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The History of GMC

Zaki Moulvi posted this on Jun 9, 2014

GMC has been around since a car was called a horseless carriage.  Far removed from those times, the brand continues to revolutionize the industry.

General Motors Truck Company, or GMC Truck, was founded in 1908 by Billy Durant, formerly a leading manufacturer of buggies.  At that time they were joined only by the Buick Motor Company, but would soon change that with the acquisition of over 20 other car manufacturers. In 1912 the GMC Truck was introduced to the market at the New York International Auto Show. 

GMC Truck became known as a reliable passenger truck manufacturer and was commissioned by the US Army to produce for them 600,000 trucks during WWII.  They also delved into bus production in 1925 after its purchase of the Chicago based Yellow Coach company. 

By the 1920’s, Americans were biting at the bit to own an automobile.  GMC was able to fill those desires by producing an array of models to suit every style and budget.  With the introduction of the Cadillac LaSalle in 1927 and its soft curves opposed to the boxy Model T, consumers began to view cars more as a status symbol then as a mode of transportation.

On its own, GMC Truck stayed true to its name, producing high quality pick-ups at affordable prices.  During the ‘50’s they took advantage of new car designs and applied them to their truck lines, resulting in capable work vehicles with hooded headlight and wood trim. 

The muscle car revolution of the 1960’s also had an influence on the style and performance of the GMC trucks.  Equipped with V-8 engines and all of the modern technologies, they too were a force to be reckoned with on the blacktop.  

The 1970’s were hard on a company that was built on building gas guzzling V-8’s.  GMC fought back with padded interiors, crew cabs and dual rear axles.  They also did make strides in the automotive industry as a whole, by introducing the catalytic converter.  This technology, revolutionized in 1974 is still a standard component on every car produced for American soil.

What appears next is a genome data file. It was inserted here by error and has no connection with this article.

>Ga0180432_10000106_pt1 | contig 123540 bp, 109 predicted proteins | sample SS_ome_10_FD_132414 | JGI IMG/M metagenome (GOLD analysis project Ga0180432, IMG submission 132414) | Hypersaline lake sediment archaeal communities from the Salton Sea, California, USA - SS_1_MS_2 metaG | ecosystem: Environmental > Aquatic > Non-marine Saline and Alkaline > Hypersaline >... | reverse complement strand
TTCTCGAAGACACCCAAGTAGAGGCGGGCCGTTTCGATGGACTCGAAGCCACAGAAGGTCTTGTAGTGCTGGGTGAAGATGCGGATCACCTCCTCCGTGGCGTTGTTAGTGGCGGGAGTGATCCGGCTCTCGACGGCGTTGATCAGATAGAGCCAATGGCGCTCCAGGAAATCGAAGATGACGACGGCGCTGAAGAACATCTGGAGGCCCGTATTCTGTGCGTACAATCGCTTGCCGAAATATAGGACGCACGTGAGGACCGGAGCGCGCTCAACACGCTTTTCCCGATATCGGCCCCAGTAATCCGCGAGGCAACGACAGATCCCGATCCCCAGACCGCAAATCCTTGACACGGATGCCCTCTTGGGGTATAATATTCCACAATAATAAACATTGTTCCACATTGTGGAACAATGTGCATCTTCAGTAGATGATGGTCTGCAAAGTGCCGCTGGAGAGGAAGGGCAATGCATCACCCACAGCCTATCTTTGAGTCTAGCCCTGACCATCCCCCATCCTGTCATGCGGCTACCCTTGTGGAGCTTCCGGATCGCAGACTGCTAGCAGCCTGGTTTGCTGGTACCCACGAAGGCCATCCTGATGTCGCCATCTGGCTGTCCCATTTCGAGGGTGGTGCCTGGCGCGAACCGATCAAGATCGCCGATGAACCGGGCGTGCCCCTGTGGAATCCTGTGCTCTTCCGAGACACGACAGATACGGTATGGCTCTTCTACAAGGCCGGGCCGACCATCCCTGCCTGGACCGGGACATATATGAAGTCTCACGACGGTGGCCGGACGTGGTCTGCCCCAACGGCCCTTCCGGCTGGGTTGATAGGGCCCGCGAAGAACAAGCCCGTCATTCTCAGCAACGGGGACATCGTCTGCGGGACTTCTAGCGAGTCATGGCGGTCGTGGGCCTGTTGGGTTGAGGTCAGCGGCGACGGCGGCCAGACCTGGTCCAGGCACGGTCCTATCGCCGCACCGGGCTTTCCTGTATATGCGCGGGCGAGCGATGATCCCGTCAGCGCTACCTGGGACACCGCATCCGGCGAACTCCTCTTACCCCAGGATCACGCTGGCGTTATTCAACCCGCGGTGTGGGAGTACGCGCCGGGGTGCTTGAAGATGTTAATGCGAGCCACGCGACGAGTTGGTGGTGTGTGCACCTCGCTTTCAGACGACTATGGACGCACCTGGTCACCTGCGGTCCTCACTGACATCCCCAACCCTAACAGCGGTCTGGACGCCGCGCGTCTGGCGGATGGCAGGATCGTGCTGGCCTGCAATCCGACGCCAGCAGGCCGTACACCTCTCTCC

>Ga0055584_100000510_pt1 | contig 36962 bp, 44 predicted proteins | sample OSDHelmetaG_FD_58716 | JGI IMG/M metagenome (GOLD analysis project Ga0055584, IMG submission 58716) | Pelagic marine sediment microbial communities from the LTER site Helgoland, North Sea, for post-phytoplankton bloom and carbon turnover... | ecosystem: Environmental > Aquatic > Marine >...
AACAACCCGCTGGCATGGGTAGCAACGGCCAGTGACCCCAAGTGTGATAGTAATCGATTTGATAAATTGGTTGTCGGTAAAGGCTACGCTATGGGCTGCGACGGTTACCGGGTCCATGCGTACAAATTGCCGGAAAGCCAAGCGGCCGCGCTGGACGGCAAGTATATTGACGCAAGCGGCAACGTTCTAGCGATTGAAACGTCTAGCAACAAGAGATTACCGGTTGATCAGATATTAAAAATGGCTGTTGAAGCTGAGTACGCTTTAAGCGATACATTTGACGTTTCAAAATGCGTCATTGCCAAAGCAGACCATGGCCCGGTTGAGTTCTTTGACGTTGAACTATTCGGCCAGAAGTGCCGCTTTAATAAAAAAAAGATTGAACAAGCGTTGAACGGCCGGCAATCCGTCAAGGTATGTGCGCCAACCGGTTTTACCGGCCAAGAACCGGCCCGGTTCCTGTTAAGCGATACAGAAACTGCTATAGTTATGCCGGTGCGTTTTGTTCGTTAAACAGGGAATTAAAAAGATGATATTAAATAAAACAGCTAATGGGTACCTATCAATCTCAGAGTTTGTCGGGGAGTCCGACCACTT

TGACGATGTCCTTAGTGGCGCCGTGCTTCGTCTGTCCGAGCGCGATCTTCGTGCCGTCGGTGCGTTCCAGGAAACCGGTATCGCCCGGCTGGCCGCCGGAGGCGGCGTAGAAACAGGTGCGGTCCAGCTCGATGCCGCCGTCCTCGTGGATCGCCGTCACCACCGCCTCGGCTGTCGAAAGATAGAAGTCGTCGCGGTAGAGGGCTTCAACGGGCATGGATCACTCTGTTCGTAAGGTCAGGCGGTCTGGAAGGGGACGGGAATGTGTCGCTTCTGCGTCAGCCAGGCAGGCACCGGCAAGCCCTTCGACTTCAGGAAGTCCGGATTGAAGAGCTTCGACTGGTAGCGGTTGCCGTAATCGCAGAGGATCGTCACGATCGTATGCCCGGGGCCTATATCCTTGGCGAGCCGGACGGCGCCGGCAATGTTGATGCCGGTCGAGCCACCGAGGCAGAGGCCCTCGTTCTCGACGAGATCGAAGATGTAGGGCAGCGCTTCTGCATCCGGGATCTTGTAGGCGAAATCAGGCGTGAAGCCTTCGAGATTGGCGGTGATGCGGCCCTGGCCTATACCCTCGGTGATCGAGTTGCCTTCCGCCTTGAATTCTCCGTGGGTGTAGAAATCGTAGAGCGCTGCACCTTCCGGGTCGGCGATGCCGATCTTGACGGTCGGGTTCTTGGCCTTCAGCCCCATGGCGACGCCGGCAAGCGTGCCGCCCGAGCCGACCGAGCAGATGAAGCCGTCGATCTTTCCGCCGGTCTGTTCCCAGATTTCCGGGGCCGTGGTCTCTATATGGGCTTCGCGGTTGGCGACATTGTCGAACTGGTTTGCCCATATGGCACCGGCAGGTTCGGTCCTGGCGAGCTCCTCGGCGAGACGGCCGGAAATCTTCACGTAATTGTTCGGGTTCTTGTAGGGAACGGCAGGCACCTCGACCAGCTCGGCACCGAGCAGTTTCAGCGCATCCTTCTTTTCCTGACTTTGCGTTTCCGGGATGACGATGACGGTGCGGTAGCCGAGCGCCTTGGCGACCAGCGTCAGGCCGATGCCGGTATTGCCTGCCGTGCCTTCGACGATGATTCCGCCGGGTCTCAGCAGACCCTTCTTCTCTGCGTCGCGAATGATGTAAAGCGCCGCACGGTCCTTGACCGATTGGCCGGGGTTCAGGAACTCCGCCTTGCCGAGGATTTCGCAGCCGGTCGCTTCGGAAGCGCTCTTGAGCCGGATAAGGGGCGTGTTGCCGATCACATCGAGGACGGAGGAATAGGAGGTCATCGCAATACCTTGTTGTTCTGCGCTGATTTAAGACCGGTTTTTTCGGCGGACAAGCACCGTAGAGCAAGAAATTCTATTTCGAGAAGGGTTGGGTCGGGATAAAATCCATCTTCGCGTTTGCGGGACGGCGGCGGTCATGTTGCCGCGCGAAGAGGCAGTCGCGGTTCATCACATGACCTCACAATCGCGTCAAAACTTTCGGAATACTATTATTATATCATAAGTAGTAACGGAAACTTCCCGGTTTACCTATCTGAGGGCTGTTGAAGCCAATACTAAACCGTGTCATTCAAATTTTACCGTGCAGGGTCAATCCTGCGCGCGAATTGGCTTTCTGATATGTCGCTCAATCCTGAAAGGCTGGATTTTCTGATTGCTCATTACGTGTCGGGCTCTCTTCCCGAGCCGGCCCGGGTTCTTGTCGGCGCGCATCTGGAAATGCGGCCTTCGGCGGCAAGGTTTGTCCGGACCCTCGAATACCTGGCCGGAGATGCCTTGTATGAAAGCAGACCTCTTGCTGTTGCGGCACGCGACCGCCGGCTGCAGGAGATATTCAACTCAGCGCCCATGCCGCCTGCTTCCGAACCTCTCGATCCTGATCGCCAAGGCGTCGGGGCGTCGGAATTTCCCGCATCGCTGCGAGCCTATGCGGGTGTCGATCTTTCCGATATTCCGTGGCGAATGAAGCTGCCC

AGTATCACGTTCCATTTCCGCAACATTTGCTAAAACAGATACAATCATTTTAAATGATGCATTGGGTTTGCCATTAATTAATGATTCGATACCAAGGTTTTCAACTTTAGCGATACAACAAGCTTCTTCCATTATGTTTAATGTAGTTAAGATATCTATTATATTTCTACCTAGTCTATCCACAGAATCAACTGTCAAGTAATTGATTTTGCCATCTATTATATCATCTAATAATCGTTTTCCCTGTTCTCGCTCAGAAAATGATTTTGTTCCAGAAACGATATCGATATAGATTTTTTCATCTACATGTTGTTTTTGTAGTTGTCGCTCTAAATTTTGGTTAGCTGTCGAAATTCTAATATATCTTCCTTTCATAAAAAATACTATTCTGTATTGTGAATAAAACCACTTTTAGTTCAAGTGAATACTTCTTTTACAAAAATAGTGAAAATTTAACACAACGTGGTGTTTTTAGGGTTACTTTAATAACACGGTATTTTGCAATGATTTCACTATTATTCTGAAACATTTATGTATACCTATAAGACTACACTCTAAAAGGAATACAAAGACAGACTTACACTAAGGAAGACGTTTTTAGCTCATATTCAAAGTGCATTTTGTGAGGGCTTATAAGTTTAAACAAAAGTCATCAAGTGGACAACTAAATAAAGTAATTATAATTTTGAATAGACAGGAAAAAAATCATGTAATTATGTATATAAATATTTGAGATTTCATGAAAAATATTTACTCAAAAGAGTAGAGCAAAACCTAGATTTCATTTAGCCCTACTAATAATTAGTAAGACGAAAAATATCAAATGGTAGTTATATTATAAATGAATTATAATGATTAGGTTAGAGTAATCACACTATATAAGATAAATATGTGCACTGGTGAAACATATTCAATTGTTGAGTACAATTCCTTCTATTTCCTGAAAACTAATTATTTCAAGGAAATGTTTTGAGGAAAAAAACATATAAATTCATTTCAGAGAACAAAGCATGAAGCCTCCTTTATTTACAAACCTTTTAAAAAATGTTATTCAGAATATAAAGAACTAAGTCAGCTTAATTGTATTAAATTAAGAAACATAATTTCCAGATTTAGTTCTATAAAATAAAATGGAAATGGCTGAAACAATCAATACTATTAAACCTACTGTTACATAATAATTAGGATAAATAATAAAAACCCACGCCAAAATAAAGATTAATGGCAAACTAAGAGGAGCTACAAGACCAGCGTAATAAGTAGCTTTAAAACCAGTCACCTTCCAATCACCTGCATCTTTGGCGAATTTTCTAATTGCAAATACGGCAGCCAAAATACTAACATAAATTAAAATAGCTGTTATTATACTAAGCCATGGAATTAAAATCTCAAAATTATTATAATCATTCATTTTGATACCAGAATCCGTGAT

After almost 15 years of relying on the same design, the GMC Sierra was introduced in 1987 with a more aerodynamic body.  It was at this time that they also left their coveted position in the commercial bus market.

Entering into the 21st century, GMC incorporated frame hydroforming, allowing their pick-ups to be built upon a more rigid, yet lighter platform.  This immediately eliminated the stigma of the fuel hungry truck and paved their way into the future.

GMC Models

Sierra – The new Sierra has an interior craftmanship that you don’t expect to find inside of a truck.  Forget the cupholder, the center console of this powerful beast is an office space, with room for files and your laptop.

Terrain – The Terrain is GMC’s delve into the luxury SVU market, and they pull it off brilliantly.  It’s bold design that starts with a fresh new grille gives the Terrain a sophisticated feel not normally seen in a GMC line-up.

Acadia – The GMC crossover vehicle has a profesional grade style melded perfectly with a spacious interior and the high performance you have come to expect from the brand.

Yukon – The Yukon has ample seating for nine with plenty of le groom.  The aerodynamic proportions of its exterior gives this SVU a refined finish. 

Savana – When you need a work utility van, the Savana is where you turn.  With flexibility that allows it to be customized to fit any need, GMC’s utility van has become an integral part of todays workplace.

By focusing its effort on one specific market GMC manages to create a line-up of trucks and utility vehicles that are the envy of all the other brands.  Using design patterns derived from popular car models, the GMC truck has managed to keep its look fresh and bold while maintaining its under hood strength.

Categories: Autowiki Auto History